It’s no secret that for decades now, government has failed to build enough new homes to keep up with demand. This is one of the matter on which politicians have been most vocal, with virtually every major player announcing a solution one form or other. Based on the pledges being made by the various candidates, whoever wins the election will most likely rely on a combination of the following tactics to resolve the housing crisis.
Based on the pledges being made by the various candidates, whoever wins the election will most likely rely on a combination of the following tactics to resolve the housing crisis.
Build more houses: The most straightforward method for tackling a housing shortage is to build more homes and in the view of many housing analysts, this is the only way the crisis can truly be resolved. Building new homes at least addresses the root cause of the issue, as opposed to home buyer help schemes and funding packages which only help deal with the symptoms.
As such, each party had pledged to do exactly that, though the number and nature of the new homes vary. Labour has promised 200,000 new homes per year until 2020, while the liberal democrats plan to build 300,000 new homes a year. The Green Party proposes 500,000 more social rented units, and the conservative party has announced plans to build 200,000 starter homes for first-time buyers and 400,000 units on brownfield land by 2020.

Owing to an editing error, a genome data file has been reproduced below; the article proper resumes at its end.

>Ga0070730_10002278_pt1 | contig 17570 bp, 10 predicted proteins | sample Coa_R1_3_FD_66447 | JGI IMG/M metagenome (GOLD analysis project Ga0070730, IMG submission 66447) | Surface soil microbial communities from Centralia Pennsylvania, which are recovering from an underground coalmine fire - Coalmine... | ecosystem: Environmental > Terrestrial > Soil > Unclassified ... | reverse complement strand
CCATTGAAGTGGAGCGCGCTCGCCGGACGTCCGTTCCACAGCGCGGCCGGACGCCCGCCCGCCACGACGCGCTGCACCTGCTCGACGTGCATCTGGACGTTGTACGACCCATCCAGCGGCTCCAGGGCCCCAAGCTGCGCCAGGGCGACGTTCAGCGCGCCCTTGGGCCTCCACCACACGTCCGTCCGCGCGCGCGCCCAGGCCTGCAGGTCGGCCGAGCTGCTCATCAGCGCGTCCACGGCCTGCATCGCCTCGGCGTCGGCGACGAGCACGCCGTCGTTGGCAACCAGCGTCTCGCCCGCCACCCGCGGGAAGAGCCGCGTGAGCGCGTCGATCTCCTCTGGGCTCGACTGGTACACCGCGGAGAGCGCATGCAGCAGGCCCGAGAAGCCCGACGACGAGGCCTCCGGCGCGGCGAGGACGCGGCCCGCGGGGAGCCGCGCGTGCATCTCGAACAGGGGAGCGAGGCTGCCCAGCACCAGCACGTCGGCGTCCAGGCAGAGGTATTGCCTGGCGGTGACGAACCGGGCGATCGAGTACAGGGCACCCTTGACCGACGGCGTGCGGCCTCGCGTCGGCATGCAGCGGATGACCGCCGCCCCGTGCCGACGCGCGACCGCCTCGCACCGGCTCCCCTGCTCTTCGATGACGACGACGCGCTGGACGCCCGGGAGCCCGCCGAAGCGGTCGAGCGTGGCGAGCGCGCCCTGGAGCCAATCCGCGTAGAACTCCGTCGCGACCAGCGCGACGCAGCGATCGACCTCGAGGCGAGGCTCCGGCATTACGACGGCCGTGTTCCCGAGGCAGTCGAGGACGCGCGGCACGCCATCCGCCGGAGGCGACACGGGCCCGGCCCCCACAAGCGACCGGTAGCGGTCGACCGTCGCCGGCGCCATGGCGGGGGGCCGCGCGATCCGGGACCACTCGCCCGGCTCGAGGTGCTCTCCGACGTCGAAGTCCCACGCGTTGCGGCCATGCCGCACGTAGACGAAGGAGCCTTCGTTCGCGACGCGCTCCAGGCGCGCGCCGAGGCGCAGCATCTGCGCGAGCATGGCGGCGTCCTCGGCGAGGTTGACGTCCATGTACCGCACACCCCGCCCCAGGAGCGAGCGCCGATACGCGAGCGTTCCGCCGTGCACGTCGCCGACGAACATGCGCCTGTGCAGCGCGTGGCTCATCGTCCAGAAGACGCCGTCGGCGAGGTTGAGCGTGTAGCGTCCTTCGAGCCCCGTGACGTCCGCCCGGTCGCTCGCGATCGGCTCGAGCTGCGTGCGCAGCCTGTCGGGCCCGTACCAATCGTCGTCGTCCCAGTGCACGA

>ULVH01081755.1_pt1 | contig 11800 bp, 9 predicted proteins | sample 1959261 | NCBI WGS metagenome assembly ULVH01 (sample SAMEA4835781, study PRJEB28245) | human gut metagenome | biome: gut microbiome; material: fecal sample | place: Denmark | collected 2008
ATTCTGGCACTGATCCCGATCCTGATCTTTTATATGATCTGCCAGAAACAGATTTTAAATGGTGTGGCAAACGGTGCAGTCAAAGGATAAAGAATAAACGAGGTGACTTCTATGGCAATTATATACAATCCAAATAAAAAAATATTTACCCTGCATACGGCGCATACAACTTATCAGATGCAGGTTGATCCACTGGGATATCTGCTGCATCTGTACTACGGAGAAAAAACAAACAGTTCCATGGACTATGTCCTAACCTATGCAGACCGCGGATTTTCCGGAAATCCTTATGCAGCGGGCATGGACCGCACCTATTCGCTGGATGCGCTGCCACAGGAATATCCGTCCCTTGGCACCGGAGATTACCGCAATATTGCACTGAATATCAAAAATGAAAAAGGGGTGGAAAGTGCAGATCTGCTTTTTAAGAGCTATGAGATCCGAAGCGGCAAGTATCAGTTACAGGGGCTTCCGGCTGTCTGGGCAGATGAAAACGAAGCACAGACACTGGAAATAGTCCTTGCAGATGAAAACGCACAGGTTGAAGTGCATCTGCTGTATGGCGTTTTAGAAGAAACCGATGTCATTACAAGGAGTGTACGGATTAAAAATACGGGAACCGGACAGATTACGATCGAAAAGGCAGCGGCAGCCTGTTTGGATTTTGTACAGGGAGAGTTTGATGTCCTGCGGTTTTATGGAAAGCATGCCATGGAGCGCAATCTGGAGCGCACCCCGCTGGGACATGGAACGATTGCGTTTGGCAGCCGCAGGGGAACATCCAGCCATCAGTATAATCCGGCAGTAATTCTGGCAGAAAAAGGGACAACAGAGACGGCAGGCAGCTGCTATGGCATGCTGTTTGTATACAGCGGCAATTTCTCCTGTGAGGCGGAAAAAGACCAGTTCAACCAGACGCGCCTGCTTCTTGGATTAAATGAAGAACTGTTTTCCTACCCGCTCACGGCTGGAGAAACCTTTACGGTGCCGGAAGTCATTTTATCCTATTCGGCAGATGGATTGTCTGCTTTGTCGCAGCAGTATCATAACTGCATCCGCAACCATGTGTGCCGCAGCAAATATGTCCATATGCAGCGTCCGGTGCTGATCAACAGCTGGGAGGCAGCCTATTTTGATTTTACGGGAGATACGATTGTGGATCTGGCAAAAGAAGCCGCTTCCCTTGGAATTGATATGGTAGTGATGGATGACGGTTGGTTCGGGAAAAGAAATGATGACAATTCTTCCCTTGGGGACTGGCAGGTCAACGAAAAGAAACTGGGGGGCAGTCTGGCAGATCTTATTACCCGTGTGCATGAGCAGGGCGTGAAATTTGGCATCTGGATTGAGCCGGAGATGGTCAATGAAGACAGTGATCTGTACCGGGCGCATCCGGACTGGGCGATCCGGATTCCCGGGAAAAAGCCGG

Garden cities: Sir Ebenezer Howard's dream of building self-sufficient residential communities with easy access to transport and public services and a wealth of greenery may not have caught on initially; but has lately gained traction as a potential means for alleviating the housing crisis. Certainly the term has been popping up frequently in various party manifestos. The liberal democrats, for example, have pledged to build 10 new garden cities as part of their election campaign.
Housing schemes: According to the Guardian, the Conservative Party has made their proposed expansion of the right to buy scheme one of the focal points of their election campaign. Under the new scheme, 1.3 million housing association tenants who have resided in their property for more than 3 years would have the opportunity to buy it at a discount price.
Taxes: According to the Economist, Labour’s proposed mansion tax, which would apply to British properties worth over £2 million, has proved unpopular in some quarters; mainly those with big houses. However, Labour claims the tax would raise about £1.2 billion a year, and that homes just over the £2m threshold would incur around £3,000 a year in taxes.
What does it mean for the housing market?
Of course, whether or not any of these proposals come to fruition depends not only on who wins the election, but also on whether they're able to follow through on their proposals once they have their seats. However, even the potential for significant change is enough to ensure that the housing market will feel the impact.
If you're looking to get involved in the housing market, whether as an investor or a home owner, don't hesitate to contact the experts at Tepilo for professional advice.